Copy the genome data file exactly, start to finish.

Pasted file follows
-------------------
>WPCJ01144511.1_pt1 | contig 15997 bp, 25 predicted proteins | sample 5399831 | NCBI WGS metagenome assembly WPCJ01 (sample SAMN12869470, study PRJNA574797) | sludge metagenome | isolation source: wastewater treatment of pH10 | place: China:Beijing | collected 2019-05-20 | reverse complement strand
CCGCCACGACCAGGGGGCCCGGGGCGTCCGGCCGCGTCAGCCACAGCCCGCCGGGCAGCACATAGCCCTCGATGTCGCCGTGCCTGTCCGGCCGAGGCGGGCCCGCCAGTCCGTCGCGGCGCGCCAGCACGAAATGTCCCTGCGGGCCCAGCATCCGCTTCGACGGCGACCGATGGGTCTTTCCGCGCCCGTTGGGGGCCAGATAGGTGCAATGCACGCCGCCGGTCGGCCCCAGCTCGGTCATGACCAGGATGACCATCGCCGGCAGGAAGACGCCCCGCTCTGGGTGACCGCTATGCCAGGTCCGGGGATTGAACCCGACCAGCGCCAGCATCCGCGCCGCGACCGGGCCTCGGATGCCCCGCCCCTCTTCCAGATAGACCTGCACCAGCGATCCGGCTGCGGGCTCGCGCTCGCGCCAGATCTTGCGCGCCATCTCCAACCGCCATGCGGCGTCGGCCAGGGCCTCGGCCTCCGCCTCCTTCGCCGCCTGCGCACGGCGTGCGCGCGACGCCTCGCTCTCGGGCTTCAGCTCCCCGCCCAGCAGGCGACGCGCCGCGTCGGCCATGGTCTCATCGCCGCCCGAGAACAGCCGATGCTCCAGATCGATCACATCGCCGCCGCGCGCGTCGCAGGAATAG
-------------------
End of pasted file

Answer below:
>WPCJ01144511.1_pt1 | contig 15997 bp, 25 predicted proteins | sample 5399831 | NCBI WGS metagenome assembly WPCJ01 (sample SAMN12869470, study PRJNA574797) | sludge metagenome | isolation source: wastewater treatment of pH10 | place: China:Beijing | collected 2019-05-20 | reverse complement strand
CCGCCACGACCAGGGGGCCCGGGGCGTCCGGCCGCGTCAGCCACAGCCCGCCGGGCAGCACATAGCCCTCGATGTCGCCGTGCCTGTCCGGCCGAGGCGGGCCCGCCAGTCCGTCGCGGCGCGCCAGCACGAAATGTCCCTGCGGGCCCAGCATCCGCTTCGACGGCGACCGATGGGTCTTTCCGCGCCCGTTGGGGGCCAGATAGGTGCAATGCACGCCGCCGGTCGGCCCCAGCTCGGTCATGACCAGGATGACCATCGCCGGCAGGAAGACGCCCCGCTCTGGGTGACCGCTATGCCAGGTCCGGGGATTGAACCCGACCAGCGCCAGCATCCGCGCCGCGACCGGGCCTCGGATGCCCCGCCCCTCTTCCAGATAGACCTGCACCAGCGATCCGGCTGCGGGCTCGCGCTCGCGCCAGATCTTGCGCGCCATCTCCAACCGCCATGCGGCGTCGGCCAGGGCCTCGGCCTCCGCCTCCTTCGCCGCCTGCGCACGGCGTGCGCGCGACGCCTCGCTCTCGGGCTTCAGCTCCCCGCCCAGCAGGCGACGCGCCGCGTCGGCCATGGTCTCATCGCCGCCCGAGAACAGCCGATGCTCCAGATCGATCACATCGCCGCCGCGCGCGTCGCAGGAATAG